In the video above the ostrich races took place at the Chandler, Arizona Chamber of Commerce’s annual Ostrich Festival. This festival, which has been held every spring since 1989, attracts huge crowds from the surrounding area. A sizable portion of these crowds are visitors from all over the U.S. and Canada who are spending the winter months in Arizona.

Located adjacent to the southeastern edge of Phoenix, Arizona and known today for its high tech economy, the city of Chandler, which is located on the southeastern edge of Phoenix, was once home to the third largest ostrich ranch in the Phoenix area.

In the late 1800s and early 1900s ostrich farming was a big industry in the United States with most of it located in Southern California and Arizona. By 1914 there were some 6,000 ostriches being raised on ostrich ranches in the Phoenix area. These 6,000 represented close to 80% of the ostriches in the U.S. and 550 of these 6,000 were on a single ranch located in what is now Chandler, Arizona.

Looking for a fundraising event that would be unique to Chandler, the Chamber of Commerce came up with the idea of an Ostrich Festival. The first Ostrich Festival was held in 1989 and has been repeated and grown every year since.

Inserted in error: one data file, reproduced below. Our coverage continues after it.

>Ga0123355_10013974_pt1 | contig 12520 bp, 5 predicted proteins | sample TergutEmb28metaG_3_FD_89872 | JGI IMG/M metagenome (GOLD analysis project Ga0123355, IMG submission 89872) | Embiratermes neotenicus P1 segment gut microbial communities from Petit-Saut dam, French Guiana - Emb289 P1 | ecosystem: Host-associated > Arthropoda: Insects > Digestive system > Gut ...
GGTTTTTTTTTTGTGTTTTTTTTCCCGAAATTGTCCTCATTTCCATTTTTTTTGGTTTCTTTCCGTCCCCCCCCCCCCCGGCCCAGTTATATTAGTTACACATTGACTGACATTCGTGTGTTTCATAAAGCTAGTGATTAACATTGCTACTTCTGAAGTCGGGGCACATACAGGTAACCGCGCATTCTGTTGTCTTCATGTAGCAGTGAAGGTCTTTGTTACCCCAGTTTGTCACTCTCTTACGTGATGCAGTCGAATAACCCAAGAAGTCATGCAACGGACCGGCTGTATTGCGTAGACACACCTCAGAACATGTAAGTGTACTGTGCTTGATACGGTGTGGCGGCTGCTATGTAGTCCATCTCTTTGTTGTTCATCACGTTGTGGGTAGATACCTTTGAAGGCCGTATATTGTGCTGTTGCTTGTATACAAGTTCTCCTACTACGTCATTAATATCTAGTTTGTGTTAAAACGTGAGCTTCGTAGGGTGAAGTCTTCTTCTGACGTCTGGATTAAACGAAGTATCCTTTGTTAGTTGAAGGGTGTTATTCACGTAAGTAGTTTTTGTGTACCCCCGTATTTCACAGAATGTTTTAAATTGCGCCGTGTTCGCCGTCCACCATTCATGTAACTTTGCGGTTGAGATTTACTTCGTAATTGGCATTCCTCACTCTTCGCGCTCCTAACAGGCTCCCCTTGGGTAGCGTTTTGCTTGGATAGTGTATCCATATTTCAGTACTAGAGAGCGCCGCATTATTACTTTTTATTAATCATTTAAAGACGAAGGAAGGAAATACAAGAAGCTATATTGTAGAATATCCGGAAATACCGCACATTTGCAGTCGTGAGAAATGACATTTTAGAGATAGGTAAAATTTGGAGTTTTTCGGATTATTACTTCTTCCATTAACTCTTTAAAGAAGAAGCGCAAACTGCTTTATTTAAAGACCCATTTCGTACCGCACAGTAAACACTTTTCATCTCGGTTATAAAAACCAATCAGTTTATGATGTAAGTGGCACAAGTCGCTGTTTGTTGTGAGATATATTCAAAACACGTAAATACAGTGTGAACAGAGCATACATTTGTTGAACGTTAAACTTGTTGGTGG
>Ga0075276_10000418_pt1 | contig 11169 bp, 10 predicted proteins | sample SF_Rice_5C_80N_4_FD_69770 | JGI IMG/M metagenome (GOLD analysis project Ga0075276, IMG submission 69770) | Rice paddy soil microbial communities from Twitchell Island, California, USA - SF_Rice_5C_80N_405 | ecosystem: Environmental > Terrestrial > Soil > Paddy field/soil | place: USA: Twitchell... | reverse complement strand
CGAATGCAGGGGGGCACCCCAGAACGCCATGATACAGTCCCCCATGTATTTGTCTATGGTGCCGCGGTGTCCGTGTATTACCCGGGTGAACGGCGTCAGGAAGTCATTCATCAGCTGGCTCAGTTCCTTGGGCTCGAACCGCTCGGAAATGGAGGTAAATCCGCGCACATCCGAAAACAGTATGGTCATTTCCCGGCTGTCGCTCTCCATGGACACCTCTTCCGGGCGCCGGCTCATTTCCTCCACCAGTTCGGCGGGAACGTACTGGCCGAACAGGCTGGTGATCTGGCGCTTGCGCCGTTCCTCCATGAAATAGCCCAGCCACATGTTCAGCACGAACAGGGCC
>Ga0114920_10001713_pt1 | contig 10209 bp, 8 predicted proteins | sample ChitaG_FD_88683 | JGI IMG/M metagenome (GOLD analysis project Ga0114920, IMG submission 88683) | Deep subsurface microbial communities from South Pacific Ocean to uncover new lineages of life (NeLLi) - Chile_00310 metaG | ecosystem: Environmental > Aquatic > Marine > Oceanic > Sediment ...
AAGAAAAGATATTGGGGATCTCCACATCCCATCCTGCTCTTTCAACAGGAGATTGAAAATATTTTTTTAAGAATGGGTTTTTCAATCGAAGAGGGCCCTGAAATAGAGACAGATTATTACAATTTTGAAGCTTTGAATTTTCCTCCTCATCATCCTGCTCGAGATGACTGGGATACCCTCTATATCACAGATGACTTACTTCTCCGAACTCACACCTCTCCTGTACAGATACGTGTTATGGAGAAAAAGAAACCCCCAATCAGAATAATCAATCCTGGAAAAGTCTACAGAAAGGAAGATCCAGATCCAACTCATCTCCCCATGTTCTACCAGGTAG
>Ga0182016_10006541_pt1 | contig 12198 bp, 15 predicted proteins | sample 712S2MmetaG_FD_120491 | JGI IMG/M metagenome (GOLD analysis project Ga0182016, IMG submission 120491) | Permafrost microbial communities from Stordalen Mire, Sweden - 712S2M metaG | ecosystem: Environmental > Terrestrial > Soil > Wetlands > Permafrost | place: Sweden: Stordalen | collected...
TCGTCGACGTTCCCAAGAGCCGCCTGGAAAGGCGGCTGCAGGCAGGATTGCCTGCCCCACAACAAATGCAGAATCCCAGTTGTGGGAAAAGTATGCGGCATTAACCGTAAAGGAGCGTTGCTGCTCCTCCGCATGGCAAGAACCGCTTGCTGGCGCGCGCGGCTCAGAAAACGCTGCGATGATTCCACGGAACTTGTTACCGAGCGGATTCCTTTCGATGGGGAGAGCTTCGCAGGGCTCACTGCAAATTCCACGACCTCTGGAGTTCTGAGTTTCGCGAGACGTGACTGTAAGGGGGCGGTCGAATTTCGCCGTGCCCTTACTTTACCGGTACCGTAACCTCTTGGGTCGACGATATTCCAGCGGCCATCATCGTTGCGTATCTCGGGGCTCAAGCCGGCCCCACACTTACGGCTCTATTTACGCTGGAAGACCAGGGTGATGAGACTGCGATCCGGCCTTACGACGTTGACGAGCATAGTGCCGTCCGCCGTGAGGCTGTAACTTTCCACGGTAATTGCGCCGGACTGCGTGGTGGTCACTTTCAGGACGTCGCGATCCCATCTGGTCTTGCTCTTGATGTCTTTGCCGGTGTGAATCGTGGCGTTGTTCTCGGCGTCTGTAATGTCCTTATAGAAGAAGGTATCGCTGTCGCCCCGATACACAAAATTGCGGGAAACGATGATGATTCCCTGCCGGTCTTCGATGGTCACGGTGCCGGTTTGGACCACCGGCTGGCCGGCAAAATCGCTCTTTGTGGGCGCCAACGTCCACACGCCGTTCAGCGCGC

Now a week long festival each spring that culminates in a three day (Friday, Saturday and Sunday) carnival, the festival attracts thousands of visitors from all over the world and generally nets about $100,000 for the Chamber of Commerce for its projects each year.

An Ostrich Burger

Ostrich burger on a bun

Ostrich burger on a bun

Chandler’s Week Long Ostrich Festival Culminates with a 3 Day Carnival

The Ostrich Festival is a fundraising event and the weekend carnival plays a big role in the fundraising.

While the carnival itself is much like fairs and carnivals held throughout the United States each year, there are some unique aspects.

First of all, this is an Ostrich Festival so there are ostrich races as well as food vendors selling ostrich burgers made from ostrich meat and other vendors selling leather goods made from the leathery skin of the ostrich, ostrich feathers and things made from ostrich feathers as well as other ostrich related products.

Secondly, the objective of the Chandler Chamber of Commerce in starting this event was to both raise money for its own activities as well as to support its objective which is to promote and help to grow local businesses and the local economy. The Ostrich Festival and ostrich races are unique and attract visitors from all over the world which certainly helps to boost local businesses and the economy.

Finally, the festival highlights the role played by the ostrich industry in its early history and founding.

Me With Ostrich Burger at Ostrich Burger Booth

Heading out to eat my ostrich burger lunch